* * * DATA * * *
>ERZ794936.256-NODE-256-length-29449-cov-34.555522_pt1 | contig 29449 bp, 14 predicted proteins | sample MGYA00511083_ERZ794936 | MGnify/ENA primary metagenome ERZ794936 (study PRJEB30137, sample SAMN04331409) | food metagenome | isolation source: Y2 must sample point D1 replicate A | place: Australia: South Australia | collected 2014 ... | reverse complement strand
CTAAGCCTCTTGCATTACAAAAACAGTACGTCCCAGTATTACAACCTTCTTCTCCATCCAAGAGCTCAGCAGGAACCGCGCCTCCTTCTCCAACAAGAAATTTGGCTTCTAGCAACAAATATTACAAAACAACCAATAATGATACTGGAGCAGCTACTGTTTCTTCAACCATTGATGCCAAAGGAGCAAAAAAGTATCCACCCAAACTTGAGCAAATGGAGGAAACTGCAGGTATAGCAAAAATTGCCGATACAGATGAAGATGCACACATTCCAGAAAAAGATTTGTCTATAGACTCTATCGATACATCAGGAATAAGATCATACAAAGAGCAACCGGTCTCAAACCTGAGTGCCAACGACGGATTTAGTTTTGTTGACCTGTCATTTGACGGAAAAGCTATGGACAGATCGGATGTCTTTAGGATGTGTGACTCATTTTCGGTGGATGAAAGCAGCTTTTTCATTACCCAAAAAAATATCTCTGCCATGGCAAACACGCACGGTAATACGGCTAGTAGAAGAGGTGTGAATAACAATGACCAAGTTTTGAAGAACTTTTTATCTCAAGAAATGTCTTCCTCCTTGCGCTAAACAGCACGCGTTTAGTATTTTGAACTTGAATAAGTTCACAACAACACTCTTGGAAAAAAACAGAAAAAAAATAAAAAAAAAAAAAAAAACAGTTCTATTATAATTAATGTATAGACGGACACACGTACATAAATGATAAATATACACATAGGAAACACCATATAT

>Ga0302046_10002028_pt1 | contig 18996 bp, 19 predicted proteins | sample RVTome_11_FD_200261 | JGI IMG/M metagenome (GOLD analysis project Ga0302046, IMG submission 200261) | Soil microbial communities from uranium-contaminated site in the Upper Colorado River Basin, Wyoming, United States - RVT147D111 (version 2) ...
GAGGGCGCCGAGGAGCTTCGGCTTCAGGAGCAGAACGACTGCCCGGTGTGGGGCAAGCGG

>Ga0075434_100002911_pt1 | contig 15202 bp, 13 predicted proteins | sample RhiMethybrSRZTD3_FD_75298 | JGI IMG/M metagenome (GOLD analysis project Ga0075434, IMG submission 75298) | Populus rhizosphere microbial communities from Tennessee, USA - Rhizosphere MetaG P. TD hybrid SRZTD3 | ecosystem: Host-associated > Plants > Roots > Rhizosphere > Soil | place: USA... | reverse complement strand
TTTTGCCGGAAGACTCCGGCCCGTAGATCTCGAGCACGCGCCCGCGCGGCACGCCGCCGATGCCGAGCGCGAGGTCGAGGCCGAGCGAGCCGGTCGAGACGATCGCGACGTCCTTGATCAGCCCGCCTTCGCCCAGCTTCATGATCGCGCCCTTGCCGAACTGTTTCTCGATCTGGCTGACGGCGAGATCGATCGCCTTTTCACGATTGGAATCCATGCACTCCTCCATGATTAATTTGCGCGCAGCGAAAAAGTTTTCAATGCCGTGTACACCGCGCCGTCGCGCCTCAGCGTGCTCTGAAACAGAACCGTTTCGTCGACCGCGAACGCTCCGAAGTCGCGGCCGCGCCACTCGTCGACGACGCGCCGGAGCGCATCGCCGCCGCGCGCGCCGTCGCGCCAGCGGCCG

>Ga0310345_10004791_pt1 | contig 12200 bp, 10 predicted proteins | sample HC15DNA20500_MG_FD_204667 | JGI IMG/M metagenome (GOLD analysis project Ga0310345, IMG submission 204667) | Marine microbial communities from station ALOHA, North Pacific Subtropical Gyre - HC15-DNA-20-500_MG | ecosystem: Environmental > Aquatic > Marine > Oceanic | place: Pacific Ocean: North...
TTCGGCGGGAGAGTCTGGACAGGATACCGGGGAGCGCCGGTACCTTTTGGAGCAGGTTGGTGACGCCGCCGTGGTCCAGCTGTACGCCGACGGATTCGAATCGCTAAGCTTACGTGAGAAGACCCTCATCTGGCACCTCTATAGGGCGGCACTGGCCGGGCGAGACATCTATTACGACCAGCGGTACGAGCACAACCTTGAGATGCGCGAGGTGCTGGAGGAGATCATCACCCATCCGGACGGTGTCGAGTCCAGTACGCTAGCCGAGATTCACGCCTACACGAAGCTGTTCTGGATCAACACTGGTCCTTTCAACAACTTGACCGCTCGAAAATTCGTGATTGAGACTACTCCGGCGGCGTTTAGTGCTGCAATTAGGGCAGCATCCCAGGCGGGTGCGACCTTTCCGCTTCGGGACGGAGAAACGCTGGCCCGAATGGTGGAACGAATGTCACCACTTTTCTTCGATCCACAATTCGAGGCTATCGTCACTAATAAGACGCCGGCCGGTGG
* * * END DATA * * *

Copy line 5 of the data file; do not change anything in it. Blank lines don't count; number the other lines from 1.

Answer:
>Ga0075434_100002911_pt1 | contig 15202 bp, 13 predicted proteins | sample RhiMethybrSRZTD3_FD_75298 | JGI IMG/M metagenome (GOLD analysis project Ga0075434, IMG submission 75298) | Populus rhizosphere microbial communities from Tennessee, USA - Rhizosphere MetaG P. TD hybrid SRZTD3 | ecosystem: Host-associated > Plants > Roots > Rhizosphere > Soil | place: USA... | reverse complement strand